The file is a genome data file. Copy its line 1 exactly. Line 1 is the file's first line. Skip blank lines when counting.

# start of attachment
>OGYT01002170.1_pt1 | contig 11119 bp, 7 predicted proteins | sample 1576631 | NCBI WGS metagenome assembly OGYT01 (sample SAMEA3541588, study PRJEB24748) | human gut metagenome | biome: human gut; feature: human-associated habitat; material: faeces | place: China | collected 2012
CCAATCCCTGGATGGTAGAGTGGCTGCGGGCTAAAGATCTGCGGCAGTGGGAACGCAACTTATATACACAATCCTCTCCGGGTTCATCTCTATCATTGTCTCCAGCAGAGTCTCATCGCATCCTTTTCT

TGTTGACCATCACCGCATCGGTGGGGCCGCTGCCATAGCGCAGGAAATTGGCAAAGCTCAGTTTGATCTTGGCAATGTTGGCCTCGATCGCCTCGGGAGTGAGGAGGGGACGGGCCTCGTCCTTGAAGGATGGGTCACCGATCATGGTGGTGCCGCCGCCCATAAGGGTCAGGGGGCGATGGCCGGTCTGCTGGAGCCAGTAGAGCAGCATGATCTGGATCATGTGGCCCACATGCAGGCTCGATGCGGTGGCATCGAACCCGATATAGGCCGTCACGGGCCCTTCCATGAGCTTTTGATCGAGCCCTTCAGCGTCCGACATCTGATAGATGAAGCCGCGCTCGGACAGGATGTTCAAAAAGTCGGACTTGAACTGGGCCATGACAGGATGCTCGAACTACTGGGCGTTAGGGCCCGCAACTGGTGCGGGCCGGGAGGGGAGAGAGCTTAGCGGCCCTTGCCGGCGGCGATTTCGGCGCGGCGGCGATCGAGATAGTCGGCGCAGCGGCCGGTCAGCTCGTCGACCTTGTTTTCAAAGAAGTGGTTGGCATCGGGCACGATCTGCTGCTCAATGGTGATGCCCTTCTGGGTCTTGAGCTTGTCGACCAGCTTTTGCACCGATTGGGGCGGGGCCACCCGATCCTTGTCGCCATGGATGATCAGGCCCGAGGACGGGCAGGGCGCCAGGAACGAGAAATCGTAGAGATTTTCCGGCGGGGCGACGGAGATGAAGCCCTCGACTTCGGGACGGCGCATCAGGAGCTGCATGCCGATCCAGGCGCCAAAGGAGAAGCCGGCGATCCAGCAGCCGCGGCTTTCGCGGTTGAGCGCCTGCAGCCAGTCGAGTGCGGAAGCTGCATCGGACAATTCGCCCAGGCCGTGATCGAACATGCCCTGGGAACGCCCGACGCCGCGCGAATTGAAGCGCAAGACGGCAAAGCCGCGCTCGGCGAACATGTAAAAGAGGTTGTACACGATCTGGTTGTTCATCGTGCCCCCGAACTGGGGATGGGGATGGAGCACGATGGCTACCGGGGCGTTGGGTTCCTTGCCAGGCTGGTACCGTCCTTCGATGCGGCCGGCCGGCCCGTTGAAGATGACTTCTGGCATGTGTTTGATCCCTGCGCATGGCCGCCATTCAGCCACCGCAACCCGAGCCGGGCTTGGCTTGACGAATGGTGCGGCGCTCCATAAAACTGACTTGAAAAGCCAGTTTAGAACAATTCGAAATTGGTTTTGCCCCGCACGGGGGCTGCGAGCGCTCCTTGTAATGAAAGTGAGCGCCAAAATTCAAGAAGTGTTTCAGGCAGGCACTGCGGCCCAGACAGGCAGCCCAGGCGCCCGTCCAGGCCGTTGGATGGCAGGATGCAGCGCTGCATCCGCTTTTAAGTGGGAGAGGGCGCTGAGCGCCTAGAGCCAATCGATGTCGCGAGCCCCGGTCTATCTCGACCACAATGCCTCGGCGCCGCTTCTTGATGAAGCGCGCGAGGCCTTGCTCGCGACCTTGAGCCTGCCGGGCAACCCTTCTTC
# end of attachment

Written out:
>OGYT01002170.1_pt1 | contig 11119 bp, 7 predicted proteins | sample 1576631 | NCBI WGS metagenome assembly OGYT01 (sample SAMEA3541588, study PRJEB24748) | human gut metagenome | biome: human gut; feature: human-associated habitat; material: faeces | place: China | collected 2012